Wednesday, June 02, 2010


One of things I've noticed while traveling around Europe, both on this trip and when we went in 2006, is that they do a lot of things better than we do. That's not to say we Americans don't get it right most of the time, we do, but we could learn a few things from the people across the pond. So I thought I would make a list, in no particular order of importance, just put it on paper as it comes to mind.

Cashiers at the grocery stores sit down.

You bag your own groceries in your own bag, or buy one, even the cheap throwaway plastic ones.

You must deposit .50 to get a grocery cart, you get it back when you return it to the covered cart spot. Carts are dry when it rains and not scattered all over the parking lot. They are not in the neighborhoods either.

Many busy intersections have a traffic circle, no signals, traffic seems to flow pretty well with no delay waiting for a green light. Also no one runs a red light, there are none.

In Germany and Austria on the autobahns, there are periodic electronic maximum speed signs that can be changed for traffic and weather conditions.

Also on the autobahns, unless you're passing, you stay in the right lane.

People actually signal when making a lane change.
Most cars run on diesel and get great mileage. Our lease car gets over 50 MPG

When you make a reservation at a B&B, your word is the only guarantee required.

You pay in cash when you leave, not when you arrive.

The same for many hotels, room charges included, with no credit card number.

Breakfast is almost always included in hotels and guesthouses.

In France, when you pay a restaurant bill with a credit, card, they bring the card reader to your table. The card never leaves your sight. In Germany the waiter goes over the bill with you.

You pump, before you pay.

In France, Germany, and Austria, the tip in included in the cost of the meal. You can leave a small amount if the service was especially good, but it's not expected. When you see the price of an item on the menu, that's the total price, tax and tip.

In France it's the law, in other places they do it too, the menu is posted on the outside of the restaurant.

When you get a table, it's yours as long as you want it, no one is rushing you. In fact in France, you may think the waiter is ignoring you. You have to ask for the bill.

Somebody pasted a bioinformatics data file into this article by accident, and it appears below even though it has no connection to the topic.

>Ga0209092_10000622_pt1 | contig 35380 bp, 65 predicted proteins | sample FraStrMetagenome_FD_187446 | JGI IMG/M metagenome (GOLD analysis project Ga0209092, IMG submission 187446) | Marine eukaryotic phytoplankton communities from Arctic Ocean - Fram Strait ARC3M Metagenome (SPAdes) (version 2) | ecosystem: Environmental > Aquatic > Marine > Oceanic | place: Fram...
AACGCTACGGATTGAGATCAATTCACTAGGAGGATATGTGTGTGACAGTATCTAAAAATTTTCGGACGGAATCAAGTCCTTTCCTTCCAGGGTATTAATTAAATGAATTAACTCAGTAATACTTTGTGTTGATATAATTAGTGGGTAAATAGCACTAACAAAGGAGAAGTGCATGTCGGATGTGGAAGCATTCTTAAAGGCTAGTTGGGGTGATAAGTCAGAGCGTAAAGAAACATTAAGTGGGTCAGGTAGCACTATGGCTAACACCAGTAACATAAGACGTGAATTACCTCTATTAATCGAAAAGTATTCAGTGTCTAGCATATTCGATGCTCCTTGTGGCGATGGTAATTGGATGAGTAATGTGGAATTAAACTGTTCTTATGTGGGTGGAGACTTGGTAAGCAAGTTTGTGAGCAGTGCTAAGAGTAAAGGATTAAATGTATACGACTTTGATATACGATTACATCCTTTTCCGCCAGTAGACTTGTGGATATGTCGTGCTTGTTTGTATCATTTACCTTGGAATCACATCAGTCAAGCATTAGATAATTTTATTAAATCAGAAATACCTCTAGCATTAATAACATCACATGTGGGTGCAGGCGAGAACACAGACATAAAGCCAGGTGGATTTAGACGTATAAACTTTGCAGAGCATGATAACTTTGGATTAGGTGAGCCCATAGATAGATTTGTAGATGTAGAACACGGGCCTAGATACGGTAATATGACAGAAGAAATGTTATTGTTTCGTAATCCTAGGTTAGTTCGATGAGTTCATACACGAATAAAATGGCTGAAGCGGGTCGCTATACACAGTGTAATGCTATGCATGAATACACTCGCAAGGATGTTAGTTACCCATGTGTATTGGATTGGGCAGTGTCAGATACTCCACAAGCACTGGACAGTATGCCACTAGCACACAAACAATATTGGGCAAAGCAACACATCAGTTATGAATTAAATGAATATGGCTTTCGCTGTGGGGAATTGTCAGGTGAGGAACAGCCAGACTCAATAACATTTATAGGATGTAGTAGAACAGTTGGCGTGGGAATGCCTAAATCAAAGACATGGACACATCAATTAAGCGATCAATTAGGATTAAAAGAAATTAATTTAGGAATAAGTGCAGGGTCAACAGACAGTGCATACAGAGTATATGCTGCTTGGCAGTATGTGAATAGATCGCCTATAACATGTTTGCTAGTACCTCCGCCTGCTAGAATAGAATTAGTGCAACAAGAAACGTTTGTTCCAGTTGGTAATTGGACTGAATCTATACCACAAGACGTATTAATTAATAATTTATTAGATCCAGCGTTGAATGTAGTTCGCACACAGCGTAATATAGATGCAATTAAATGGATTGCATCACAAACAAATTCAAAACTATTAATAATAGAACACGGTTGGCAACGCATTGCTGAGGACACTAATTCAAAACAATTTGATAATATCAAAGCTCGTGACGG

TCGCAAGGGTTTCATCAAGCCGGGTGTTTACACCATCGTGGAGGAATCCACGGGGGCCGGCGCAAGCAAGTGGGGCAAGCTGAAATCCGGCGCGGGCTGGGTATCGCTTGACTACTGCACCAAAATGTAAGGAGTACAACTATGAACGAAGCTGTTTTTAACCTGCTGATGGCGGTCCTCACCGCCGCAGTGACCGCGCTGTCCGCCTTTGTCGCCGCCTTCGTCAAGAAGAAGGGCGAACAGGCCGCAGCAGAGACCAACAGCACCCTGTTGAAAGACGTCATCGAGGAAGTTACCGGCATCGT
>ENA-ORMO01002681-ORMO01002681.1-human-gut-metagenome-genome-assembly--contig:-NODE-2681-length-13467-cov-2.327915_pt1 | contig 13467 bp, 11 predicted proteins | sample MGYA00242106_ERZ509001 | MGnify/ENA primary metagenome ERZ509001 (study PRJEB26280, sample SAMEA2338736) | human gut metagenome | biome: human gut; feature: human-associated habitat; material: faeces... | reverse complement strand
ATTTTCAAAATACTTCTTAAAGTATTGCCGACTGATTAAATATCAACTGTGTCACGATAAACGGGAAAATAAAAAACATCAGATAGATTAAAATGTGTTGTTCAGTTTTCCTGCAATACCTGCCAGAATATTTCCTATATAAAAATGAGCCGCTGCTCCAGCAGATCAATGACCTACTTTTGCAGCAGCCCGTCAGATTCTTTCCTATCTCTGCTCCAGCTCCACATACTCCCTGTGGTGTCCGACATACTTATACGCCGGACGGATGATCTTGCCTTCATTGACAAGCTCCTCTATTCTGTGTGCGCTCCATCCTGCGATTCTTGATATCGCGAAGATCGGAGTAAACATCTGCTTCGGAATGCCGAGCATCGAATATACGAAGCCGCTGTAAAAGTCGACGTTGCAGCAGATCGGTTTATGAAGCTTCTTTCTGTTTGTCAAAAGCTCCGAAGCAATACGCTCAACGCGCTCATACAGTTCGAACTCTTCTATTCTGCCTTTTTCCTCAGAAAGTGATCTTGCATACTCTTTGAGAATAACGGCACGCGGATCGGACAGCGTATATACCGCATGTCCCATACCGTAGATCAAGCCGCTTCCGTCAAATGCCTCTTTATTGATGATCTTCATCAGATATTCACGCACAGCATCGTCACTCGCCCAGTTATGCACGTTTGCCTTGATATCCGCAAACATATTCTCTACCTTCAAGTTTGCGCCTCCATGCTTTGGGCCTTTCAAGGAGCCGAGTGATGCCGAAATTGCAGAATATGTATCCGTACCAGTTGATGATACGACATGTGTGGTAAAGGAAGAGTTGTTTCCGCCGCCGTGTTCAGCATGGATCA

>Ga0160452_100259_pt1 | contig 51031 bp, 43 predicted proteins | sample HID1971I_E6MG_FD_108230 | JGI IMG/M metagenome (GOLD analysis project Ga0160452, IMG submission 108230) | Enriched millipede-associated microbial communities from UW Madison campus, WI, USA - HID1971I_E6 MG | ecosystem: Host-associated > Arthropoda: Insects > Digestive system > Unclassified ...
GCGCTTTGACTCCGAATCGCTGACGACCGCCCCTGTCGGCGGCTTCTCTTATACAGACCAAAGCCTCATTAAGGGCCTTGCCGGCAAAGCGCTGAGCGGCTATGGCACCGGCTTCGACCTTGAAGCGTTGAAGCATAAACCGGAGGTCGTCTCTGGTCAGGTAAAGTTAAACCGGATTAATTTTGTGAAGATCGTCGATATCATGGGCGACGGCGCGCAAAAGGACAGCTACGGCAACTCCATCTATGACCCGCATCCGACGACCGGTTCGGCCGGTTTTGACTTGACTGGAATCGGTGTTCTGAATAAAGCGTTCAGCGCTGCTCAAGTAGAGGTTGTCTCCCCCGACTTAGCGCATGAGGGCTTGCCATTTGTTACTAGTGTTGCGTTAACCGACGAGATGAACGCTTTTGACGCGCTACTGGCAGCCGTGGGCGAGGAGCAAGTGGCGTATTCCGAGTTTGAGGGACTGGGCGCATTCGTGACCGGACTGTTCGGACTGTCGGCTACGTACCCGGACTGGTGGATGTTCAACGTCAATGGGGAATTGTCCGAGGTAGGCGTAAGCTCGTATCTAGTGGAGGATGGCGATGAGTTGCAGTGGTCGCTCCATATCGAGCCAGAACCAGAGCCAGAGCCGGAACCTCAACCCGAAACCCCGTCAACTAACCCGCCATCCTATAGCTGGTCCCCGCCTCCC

Wine and beer are cheap. A six pack in a German market can go for as little as $2. and that's German beer.

California wine in the grocery store is cheaper here than at home with the exception of Two Buck Chuck, which I haven't seen here.

When you order the house wine in a restaurant, you'll usually get a good regional wine.

In France there are speed cameras. First you see a sign telling you of the camera ahead. Next a sign reminding you of the speed, then comes the camera. If you get your photo taken, you're stupid or just not paying attention. If the if either is the case, let someone else drive.

Just about every town of any size, has a tourist office.

In Germany on the autobahn, there are numerous rest stops. The bathrooms suck, unless...

At German autobahn plazas, rest stops with gas, restaurants, and sometimes hotels, the restrooms are very clean, but you pay .50 at a turnstile.

You want a clean restroom? Go to one that you pay a small fee for. The toilet seat gets cleaned and dried automatically with each flush.

The French know how to make bread.
Most people speak some English, just about all young people do.
That's all I can think of but I'm sure there's more. Perhaps one day I'll list what Europeans do poorly.


Dibb Family said...

Wow, quite the list and I like it... Booze is taxed heavily here, that's why it's more... how is it they can get 50 MPG with diesel and nothing here gets that close?

Anonymous said...

A friend to everybody is a friend to nobody...................................................